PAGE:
CIA FILES. Operation ARTICHOKE. BACM Research; 2010. Available at: http://www.paperlessarchives.com/FreeTitles/ARTICHOKECIAFiles.pdf  
 
Dutta V. Repression of death consciousness and the psychedelic trip. J Can Re Ther. 2012;8:336.42.
 
Gasser P, Holstein D, Michel Y, et al. Safety and efficacy of lysergic acid diethylamide-assisted psychotherapy for anxiety associated with life-threatening diseases. J Nerv Ment Dis. 2014;202:513-20.
 
Gasser P, Kirchner K, Passie T. LSD-assisted psychotherapy for anxiety associated with a life-threatening disease: A qualitative study of acute and sustained subjective effects. J Psychopharmacol. 2015;29:57-68.
 
Huffington Post. Celebrities and LSD; Jack Nicholson, John Lennon, Steve Jobs; April 23, 2012. Available at: http://www.huffingtonpost.com/2012/04/20/10-celebrity-lsd-users_n_1440786.html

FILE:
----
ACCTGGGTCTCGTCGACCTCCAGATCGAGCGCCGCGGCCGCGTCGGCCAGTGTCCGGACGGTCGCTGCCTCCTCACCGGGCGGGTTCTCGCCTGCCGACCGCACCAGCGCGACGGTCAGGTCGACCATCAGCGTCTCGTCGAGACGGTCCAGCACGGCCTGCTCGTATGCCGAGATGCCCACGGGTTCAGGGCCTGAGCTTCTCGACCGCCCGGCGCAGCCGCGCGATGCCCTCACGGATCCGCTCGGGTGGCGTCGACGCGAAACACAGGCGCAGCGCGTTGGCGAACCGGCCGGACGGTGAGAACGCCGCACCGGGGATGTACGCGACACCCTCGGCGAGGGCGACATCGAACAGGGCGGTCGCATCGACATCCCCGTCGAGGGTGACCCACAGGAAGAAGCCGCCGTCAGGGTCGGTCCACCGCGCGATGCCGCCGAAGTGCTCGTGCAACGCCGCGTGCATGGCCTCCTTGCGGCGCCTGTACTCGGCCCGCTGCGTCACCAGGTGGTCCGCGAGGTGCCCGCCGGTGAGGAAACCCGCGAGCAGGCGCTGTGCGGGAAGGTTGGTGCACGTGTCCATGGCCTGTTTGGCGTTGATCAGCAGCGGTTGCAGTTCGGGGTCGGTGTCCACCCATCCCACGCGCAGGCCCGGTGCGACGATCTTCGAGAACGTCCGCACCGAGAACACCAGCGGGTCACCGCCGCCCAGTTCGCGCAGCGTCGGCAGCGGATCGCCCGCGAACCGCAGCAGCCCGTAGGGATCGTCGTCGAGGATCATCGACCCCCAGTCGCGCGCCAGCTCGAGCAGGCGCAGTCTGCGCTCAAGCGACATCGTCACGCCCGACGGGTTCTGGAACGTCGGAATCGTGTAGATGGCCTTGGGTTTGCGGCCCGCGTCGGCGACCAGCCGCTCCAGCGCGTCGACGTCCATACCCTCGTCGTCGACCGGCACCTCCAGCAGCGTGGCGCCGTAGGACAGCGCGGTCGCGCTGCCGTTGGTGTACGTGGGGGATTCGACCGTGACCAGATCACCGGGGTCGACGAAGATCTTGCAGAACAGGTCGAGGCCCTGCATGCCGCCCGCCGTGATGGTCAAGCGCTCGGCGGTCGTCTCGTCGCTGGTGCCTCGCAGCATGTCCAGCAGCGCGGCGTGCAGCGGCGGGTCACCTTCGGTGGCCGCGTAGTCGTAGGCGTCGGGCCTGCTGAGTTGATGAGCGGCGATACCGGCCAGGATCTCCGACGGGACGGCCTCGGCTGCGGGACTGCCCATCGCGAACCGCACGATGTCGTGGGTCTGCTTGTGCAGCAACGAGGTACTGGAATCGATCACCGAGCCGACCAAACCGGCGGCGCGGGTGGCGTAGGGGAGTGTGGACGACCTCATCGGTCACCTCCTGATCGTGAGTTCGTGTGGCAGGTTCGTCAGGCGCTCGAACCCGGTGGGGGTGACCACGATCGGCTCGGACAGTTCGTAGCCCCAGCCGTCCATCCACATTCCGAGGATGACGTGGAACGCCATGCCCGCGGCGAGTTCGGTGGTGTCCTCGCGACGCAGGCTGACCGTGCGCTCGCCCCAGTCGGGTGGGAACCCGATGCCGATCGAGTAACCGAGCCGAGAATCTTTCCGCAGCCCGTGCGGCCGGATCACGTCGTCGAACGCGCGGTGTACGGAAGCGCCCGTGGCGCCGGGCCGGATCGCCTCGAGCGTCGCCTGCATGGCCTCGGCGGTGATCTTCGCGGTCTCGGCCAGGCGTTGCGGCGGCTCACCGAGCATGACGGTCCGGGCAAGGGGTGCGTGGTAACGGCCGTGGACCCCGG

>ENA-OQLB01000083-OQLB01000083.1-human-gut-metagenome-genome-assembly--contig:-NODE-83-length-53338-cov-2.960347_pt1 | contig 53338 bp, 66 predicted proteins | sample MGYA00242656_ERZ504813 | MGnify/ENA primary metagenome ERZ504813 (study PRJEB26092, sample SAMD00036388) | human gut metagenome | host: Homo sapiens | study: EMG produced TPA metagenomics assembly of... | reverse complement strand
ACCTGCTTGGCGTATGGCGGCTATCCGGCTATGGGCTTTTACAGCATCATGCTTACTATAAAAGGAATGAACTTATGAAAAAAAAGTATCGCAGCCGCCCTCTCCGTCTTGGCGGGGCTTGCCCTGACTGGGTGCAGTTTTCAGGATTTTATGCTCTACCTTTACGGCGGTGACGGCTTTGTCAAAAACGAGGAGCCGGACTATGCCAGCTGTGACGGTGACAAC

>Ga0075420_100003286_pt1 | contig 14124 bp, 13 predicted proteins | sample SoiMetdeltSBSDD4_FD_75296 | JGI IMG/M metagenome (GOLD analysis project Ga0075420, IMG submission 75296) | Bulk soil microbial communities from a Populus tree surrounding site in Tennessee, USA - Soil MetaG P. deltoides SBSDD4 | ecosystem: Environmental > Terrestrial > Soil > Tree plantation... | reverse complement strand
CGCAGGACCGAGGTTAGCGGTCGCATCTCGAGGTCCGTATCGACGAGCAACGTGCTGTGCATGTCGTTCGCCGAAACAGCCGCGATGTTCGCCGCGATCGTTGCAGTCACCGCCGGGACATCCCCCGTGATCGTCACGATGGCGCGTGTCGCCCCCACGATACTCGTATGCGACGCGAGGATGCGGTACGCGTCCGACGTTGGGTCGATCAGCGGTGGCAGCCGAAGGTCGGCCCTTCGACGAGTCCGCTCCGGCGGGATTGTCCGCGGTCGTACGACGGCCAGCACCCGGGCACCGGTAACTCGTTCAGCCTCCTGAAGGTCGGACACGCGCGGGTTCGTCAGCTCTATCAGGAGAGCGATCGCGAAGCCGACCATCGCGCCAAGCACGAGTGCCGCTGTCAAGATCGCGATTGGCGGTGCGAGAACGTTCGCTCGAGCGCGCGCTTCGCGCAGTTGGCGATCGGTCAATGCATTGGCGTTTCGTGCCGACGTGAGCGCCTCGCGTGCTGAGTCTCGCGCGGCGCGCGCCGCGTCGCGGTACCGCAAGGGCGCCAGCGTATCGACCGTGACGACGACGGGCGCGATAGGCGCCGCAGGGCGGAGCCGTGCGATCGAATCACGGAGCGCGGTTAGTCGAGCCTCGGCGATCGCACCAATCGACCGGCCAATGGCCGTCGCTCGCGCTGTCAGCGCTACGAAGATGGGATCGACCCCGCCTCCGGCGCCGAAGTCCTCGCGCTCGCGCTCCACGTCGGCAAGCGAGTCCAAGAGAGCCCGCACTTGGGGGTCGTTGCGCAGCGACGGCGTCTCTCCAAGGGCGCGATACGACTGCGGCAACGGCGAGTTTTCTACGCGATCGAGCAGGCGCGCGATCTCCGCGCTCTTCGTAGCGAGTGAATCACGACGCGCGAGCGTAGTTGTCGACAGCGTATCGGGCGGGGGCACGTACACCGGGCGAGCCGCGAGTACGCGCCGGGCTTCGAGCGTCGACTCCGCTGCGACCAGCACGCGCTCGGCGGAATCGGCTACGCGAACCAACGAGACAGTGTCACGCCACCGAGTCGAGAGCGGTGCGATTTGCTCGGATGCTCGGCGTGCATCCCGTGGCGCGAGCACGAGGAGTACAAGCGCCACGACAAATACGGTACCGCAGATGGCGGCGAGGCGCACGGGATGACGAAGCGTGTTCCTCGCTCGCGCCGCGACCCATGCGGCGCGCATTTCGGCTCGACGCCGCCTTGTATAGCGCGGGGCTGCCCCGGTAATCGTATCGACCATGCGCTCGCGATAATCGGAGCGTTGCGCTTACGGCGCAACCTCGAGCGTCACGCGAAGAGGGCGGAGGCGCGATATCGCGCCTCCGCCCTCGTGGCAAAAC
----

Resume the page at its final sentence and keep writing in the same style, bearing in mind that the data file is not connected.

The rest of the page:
Inuki S, Oishi S, Fujii N, Ohno H. Total synthesis of (+/-)-lysergic acid, lysergol, and isolysergol by palladium-catalyzed domino cyclization of amino allenes bearing a bromoindolyl group. Org Lett. 2008;10:5239-42.
 
Kornfeld EC, Fornefeld EJ, Kline GB, et al. The total synthesis of lysergic acid. J Amer Chem Soc. 1956;78:3087-114. 
 
Krebs TS, Johansen PØ. Lysergic acid diethylamide (LSD) for alcoholism: meta-analysis of randomized controlled trials. J Psychopharmacol. 2012;26:994-1002.
 
Lüscher C, Ungless MA. The mechanistic classification of addictive drugs. PLoS Med. 2006;3:e437.
 
Passie T, Halpern JH, Stichtenoth DO, Emrich HM, Hintzen A. The pharmacology of lysergic acid diethylamide: a review. CNS Neurosci Ther. 2008;14:295–314. 
 
Rinkle M, Hyde RW, Solomon HC. Experimental psychiatry. IV. Hallucinogens: tools in experimental psychiatry. Dis Nerv Syst. 1955;16:229-32.
 
The Vaults of Erowid. Extraction of LSA (Method #1) from morning glory seeds or Hawaiian baby woodrose seeds; 2004. Available at: https://www.erowid.org/plants/morning_glory/morning_glory_extraction1.shtml